31 foods you should say konnichiwa to in japan

Not an exhaustive list but these are some of the things I got the chance to try. I didn’t love everything I ate but I feel like if you’re visiting a foreign country, you might as well try it. As Andrew Zimmern would say, “If it looks good, eat it!”

  1. Sushi – I feel like I probably didn’t need to say this one. Obviously, it is a must. Even if you are not a raw fish eater, you should still give it a try. The sushi in Japan is completely different from the Americanized sushi rolls that are fried and/or slathered in some kind of sauce. If you find the right restaurants in Japan, the fish will just melt in your mouth
    Tsukiji Market 59
    Different degrees of fatty tuna @ Sushi Ichiban
    Lunch @ Sushi Naritaya 8
    Sushi set @ Naritaya in Kyoto

    Maruetsu:Yamato 4
    Even supermarket sushi is delicious. And cheap! All of this cost 7 USD @ Maruetsu
  2. Conveyor Belt Sushi – okay, so this one is more for the experience. Don’t get me wrong, the sushi is still better than most sushi you’ll find in the United States, but I feel like this is more for fun. There are actual conveyor belts that go around, and you grab the plates you want. They then calculate your total at the end. They also have the ones where you order what you want from an iPad, and the sushi is delivered to you on the conveyor belt, like Genki Sushi. The system knows which seat ordered it, so the food will stop directly in front of you

    Uobei Genki Sushi 8
    Uobei Genki Sushi in Shibuya
  3. Uni (sea urchin) – opened right in front of you at Tsukiji Market

    Tsukiji Market 32
    Uni @ Tsukiji Market
  4. Ramen – I’m not talking about dried ramen you made in the hot water pot of your college dorm room, but REAL ramen. Fresh ramen. I’m not a huge fan of ramen but I still wanted to try it in Japan. Especially Ichiran, where you order, sit in these little semi-cubicles, the waiter opens a door in front of your table, gives you your food, and you never hear from them again (if you need something, you just ring the bell). I kind of loved this. I was able to stuff my face in peace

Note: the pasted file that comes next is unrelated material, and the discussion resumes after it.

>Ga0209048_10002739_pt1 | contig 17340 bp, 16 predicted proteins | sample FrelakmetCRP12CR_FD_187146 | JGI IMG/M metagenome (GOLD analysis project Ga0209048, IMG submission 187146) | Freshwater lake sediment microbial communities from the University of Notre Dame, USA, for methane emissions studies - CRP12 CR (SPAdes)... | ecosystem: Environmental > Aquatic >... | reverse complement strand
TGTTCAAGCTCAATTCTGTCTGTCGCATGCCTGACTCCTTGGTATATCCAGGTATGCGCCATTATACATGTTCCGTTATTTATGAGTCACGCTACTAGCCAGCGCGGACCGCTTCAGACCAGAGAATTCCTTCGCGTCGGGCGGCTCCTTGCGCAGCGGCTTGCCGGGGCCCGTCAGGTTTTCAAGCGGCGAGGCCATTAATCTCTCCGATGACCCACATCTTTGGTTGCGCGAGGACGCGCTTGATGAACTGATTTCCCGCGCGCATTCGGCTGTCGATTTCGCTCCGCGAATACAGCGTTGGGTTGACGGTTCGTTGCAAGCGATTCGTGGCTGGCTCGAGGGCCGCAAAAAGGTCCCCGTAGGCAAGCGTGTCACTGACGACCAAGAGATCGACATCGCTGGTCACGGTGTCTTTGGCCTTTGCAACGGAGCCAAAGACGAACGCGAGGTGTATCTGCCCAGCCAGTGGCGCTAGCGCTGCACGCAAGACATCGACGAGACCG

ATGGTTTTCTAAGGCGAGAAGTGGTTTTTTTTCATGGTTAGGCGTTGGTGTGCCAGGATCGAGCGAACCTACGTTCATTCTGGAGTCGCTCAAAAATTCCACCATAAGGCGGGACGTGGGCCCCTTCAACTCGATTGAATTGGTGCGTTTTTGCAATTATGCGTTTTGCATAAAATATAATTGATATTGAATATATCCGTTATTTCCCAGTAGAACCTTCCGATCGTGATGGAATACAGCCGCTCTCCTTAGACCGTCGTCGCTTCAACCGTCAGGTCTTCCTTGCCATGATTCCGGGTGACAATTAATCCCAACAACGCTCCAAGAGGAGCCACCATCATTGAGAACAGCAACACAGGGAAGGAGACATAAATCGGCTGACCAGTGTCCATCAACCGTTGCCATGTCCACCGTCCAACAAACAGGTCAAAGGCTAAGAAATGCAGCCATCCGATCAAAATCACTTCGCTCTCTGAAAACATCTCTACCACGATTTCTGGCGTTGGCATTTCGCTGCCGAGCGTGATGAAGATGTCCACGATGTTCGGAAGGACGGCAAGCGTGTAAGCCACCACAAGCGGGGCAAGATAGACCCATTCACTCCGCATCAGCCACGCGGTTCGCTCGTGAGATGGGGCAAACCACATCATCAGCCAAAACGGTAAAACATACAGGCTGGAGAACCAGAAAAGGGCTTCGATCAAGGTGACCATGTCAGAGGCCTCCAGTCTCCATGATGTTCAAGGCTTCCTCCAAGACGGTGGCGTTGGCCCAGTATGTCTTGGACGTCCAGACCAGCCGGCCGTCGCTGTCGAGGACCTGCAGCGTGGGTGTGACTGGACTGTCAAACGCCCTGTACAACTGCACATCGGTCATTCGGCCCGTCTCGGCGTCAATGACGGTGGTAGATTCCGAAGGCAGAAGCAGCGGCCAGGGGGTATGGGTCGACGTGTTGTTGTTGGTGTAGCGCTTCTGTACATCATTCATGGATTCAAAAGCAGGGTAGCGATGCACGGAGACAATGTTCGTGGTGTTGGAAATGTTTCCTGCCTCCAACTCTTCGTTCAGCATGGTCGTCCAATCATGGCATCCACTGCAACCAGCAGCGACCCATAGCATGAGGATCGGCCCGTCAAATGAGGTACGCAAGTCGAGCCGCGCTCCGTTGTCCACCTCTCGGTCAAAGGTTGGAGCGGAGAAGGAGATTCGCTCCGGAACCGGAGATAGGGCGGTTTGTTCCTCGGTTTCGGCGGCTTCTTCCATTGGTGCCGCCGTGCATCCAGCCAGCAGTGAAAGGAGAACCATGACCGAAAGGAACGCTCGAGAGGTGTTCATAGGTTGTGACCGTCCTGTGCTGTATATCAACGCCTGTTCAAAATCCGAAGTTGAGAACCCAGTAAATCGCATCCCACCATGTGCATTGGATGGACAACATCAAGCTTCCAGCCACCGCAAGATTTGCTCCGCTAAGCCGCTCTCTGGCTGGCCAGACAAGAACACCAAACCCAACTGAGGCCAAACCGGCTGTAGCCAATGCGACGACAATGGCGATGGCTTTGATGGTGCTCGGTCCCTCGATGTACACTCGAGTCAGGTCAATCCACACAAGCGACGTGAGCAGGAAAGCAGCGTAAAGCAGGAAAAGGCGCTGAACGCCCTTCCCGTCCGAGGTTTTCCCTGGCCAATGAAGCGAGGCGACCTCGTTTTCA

Ichiran 11
    Ramen @ Ichiran in Ueno
  5. Takoyaki – balls of dough with little pieces of octopus inside with a sweet sauce and/or mayo drizzled on top. I’m not a huge fan of it because the octopus usually has a smoky taste, and on top of that, I feel like I’m just eating balls of dough

    Shibuya:Gindaco Highball 11
    Takoyaki @ Tsukiji Gindaco Highball in Shibuya
  6. Omurice – omelette with fried rice. Supposedly, this originated in a western-style restaurant in Ginza, so I guess the name makes sense. Egg? GOOD. Fried rice? GOOD.

    iPhone Mar 2019 696
    Omurice @ Shinagawa Train Station
  7. Waygu – Japanese cattle with a higher fat percentage. Yes, it is still expensive in Japan. Obviously not something you will eat everyday, but it’s totally worth it to try it at least once. Like good sushi, the beef almost just melts in your mouth
  8. Gyoza – once you’ve had this, you will not want to go back to the bags of dumplings in your freezer. These are pan-fried to perfection; perfectly crispy on the outer layer, but the inner layer has a nice, chewy bite to it

    Dinner @ Chao Chao Sanjo Kiyamachi 12
    Gyoza @ Chao Chao Sanjo Kiyamachi in Kyoto
  9. Okonomiyaki – pancake made of flour, grated yam, and cabbage as the base, and other things such as pork belly, seafood, or other veggies. Okonomi = what you like; Yaki = cooked. So really, anything goes

    Mitsukoshi 4
    Okonomiyaki @ Mitsukoshi in Ginza
  10. Udon – thick wheat-flour noodles, typically served in dashi broth. Unfortunately, I didn’t get to try an udon specialty restaurant. But I did try it at one of the conveyor belt spots, and even that was better than most of the udon I’ve had in the States.

    Uobei Genki Sushi 12.JPG
    Udon with shrimp tempura @ Uobei Genki in Shibuya
  11. Tempura – deep-fried seafood or vegetables. Let’s face it – anything fried is good
  12. Chicken Karaage – fried chicken

    Fushimi Inari 8
    Chicken Karaage @ Fushimi Inari Taisho